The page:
Gianna Thomas
April 17, 2017 3:21 PM

Glad you enjoyed it, Carole. These four artists were ones I’ve featured in my Regency Painting Series in my blogs on I’ll be adding other artists later as well. I like Le Brun’s paintings too as well as Lawrence’s. Another Georgian/Regency painter I like is Adelaide Labille-Guiard. I first saw her self portrait a couple of years ago and loved it. Then I could never find it again until recently because I forgot her name. But then again, I’m not French. 🙂 I will probably do another post featuring other artists in future. Would love to see these paintings in person. Sigh!

April 17, 2017 6:55 PM
Reply to  Gianna Thomas

Just been looking at some of the paintings on your blog, Gianna. One that caught my eye was Adieu – with a sailor and a young lady. It brought to mind the sad tale of Captain Benwick and Phoebe Harville from Persuasion. It could easily be them saying goodbye, not knowing they would never meet again.

I’ve also looked up In the Dressing Room by Soulacroix. It’s incredible the way he painted that oh-so-sheer fabric so that you can see the woman’s skin through it. It’s a similar sort of talent to the sculptor who created the statue of the veiled Vestal Virgin that featured in the sculpture gallery scene in P&P 2005. How do you carve stone so that it looks like sheer draped fabric?

Oh, and is there a way of following your blog posts? I couldn’t see a signup box anywhere on the screen, but I am admittedly using my iPad, so it might not be all that apparent.

Gianna Thomas
April 19, 2017 10:19 PM
Reply to  Anji

I agree, his paintings of sheer material and the sculpture are remarkable. As to blog posts, as you can see, I am behind on them. I’m getting ready to start Gianna’s Tidbits back up. The blogs are posted to about twenty different groups and on my website. I usually send out an email to my list when I post a blog. I started the Regency Painters a while back and need to finish that series. It will probably have 10-12 painters total. My list gets emailed no more than once a week and sometimes less. 🙂 There is a form on the Series page for the Regency Romance Readers List. If you would like to be put on the list for P&P’s, please email me at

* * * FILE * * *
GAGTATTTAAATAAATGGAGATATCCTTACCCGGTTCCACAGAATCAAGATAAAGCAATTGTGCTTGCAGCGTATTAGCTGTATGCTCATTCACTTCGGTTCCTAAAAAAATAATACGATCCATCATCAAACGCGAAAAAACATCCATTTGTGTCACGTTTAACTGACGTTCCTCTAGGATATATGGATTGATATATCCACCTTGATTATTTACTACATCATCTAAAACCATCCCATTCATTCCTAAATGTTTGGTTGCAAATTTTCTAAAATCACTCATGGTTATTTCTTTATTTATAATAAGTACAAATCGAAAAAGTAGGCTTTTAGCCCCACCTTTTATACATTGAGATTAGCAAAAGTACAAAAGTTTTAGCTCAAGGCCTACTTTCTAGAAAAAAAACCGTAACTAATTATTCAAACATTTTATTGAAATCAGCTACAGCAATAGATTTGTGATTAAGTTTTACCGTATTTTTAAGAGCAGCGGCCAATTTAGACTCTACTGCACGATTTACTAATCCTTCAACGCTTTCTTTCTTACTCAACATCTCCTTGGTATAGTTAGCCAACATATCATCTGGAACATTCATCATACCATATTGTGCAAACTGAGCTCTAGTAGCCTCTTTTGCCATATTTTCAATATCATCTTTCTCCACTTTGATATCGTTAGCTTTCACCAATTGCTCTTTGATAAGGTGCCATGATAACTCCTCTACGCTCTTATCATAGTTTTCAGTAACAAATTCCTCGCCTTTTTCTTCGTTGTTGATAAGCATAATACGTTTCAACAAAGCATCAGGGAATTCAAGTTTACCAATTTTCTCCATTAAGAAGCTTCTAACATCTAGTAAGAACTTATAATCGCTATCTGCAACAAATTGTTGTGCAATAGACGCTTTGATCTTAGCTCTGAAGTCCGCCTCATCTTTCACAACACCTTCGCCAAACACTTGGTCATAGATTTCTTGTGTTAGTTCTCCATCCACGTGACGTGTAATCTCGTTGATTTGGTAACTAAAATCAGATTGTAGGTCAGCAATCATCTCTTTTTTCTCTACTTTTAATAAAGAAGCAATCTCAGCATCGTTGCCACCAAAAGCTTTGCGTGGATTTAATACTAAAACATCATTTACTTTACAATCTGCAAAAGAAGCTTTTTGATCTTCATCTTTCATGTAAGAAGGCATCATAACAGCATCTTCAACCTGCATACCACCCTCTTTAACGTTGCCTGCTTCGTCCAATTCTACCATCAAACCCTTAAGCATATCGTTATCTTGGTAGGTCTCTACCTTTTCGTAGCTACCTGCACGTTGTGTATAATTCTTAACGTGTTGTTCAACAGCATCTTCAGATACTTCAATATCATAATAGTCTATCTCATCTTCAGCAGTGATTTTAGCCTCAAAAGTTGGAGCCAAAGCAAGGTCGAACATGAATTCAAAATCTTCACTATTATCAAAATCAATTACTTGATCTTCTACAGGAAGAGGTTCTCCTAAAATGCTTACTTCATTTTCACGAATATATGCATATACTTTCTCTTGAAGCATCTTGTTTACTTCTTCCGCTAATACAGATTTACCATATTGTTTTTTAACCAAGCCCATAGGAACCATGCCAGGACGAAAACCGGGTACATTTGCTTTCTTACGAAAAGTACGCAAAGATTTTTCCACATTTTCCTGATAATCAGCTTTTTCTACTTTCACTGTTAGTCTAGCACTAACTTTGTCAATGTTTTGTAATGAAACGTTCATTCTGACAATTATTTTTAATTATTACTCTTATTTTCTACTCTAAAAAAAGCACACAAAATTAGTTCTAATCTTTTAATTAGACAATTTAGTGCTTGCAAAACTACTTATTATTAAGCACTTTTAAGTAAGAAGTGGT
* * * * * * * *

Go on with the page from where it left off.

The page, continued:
April 17, 2017 10:41 AM

Loved all the paintings. It’s hard to believe the one was done when the artist was only 15 years old. I was pretty surprised by The Nanny painting as I would have thought that would have been pretty scandalous during that time period. At least in England, perhaps in France it was quite different.

Gianna Thomas
April 17, 2017 3:10 PM
Reply to  darcybennett

Glad you enjoyed them, Darcy. Turner was a genius painter even at a young age. Gérard did quite well as a painter and was very popular. Her paintings were smaller than what had been ‘vogue’ until her time. More than just the wealthy could afford her works, and they were more portable than the huge paintings that had been so favored before. France probably was more accepting of ‘The Nanny’ though I wonder if it should have been translated ‘The Wet Nurse’ in English. However, when one thinks of it, nude paintings and sculptures had been done for centuries. The French people probably didn’t raise an eyebrow over it though the English might have been scandalized if it had come to English shores :).

April 17, 2017 10:40 AM

I like best Afternoon Tea for Three. The skill shown in capturing the fabric of the gowns is amazing.

White lace wedding dresses came in right after Jane Austen’s time, didn’t they? The Signing the Register painting certainly shows that difference. I’ve read it was all because Queen Victoria had white lace on her gown when she married Prince Albert in 1840. I wonder if Jane Austen would have found it frivolous, wedding dresses more and more designed to be worn only the one time.

Gianna Thomas
April 17, 2017 3:00 PM
Reply to  summerhanford

I don’t think white wedding dresses were totally unheard of prior to Austen’s time, but they weren’t tradition until Queen Victoria’s time. ‘By the end of the 19th century the white dress was the garment of choice for elite brides on both sides of the Atlantic. However, middle-class British and American brides did not adopt the trend fully until after World War II.’ (White Wedding) Prior to that time brides everywhere apparently chose what color they liked including red, if you can imagine a red wedding gown. Debutantes and those presented at court had long been required to wear white. Maybe the colored wedding gowns were the young brides first foray into wearing colors especially brighter colors. I found it interesting that Queen Victoria even had her wedding gown restyled to be worn again after her own wedding.